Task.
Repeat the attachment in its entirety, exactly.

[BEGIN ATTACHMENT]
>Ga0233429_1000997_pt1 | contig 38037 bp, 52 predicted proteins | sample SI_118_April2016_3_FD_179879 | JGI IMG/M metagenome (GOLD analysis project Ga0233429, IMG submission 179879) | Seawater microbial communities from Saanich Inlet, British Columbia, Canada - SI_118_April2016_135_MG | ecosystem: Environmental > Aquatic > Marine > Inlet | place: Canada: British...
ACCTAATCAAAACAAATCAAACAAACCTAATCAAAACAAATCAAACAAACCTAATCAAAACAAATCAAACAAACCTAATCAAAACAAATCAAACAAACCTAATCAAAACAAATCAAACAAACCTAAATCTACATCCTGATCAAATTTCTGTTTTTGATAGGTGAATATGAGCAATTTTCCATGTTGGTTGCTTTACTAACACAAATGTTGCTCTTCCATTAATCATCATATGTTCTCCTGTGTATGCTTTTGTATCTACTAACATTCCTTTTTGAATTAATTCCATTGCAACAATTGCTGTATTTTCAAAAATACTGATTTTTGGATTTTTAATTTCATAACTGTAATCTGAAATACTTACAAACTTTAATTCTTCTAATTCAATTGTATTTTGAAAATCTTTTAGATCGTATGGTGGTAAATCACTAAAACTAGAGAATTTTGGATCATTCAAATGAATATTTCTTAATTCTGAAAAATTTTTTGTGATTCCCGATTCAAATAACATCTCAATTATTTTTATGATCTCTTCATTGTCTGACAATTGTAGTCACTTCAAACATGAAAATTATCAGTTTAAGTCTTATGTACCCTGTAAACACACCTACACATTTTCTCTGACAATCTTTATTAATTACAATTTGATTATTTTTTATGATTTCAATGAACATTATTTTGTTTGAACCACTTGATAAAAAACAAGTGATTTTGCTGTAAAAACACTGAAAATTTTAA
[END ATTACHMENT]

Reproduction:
>Ga0233429_1000997_pt1 | contig 38037 bp, 52 predicted proteins | sample SI_118_April2016_3_FD_179879 | JGI IMG/M metagenome (GOLD analysis project Ga0233429, IMG submission 179879) | Seawater microbial communities from Saanich Inlet, British Columbia, Canada - SI_118_April2016_135_MG | ecosystem: Environmental > Aquatic > Marine > Inlet | place: Canada: British...
ACCTAATCAAAACAAATCAAACAAACCTAATCAAAACAAATCAAACAAACCTAATCAAAACAAATCAAACAAACCTAATCAAAACAAATCAAACAAACCTAATCAAAACAAATCAAACAAACCTAAATCTACATCCTGATCAAATTTCTGTTTTTGATAGGTGAATATGAGCAATTTTCCATGTTGGTTGCTTTACTAACACAAATGTTGCTCTTCCATTAATCATCATATGTTCTCCTGTGTATGCTTTTGTATCTACTAACATTCCTTTTTGAATTAATTCCATTGCAACAATTGCTGTATTTTCAAAAATACTGATTTTTGGATTTTTAATTTCATAACTGTAATCTGAAATACTTACAAACTTTAATTCTTCTAATTCAATTGTATTTTGAAAATCTTTTAGATCGTATGGTGGTAAATCACTAAAACTAGAGAATTTTGGATCATTCAAATGAATATTTCTTAATTCTGAAAAATTTTTTGTGATTCCCGATTCAAATAACATCTCAATTATTTTTATGATCTCTTCATTGTCTGACAATTGTAGTCACTTCAAACATGAAAATTATCAGTTTAAGTCTTATGTACCCTGTAAACACACCTACACATTTTCTCTGACAATCTTTATTAATTACAATTTGATTATTTTTTATGATTTCAATGAACATTATTTTGTTTGAACCACTTGATAAAAAACAAGTGATTTTGCTGTAAAAACACTGAAAATTTTAA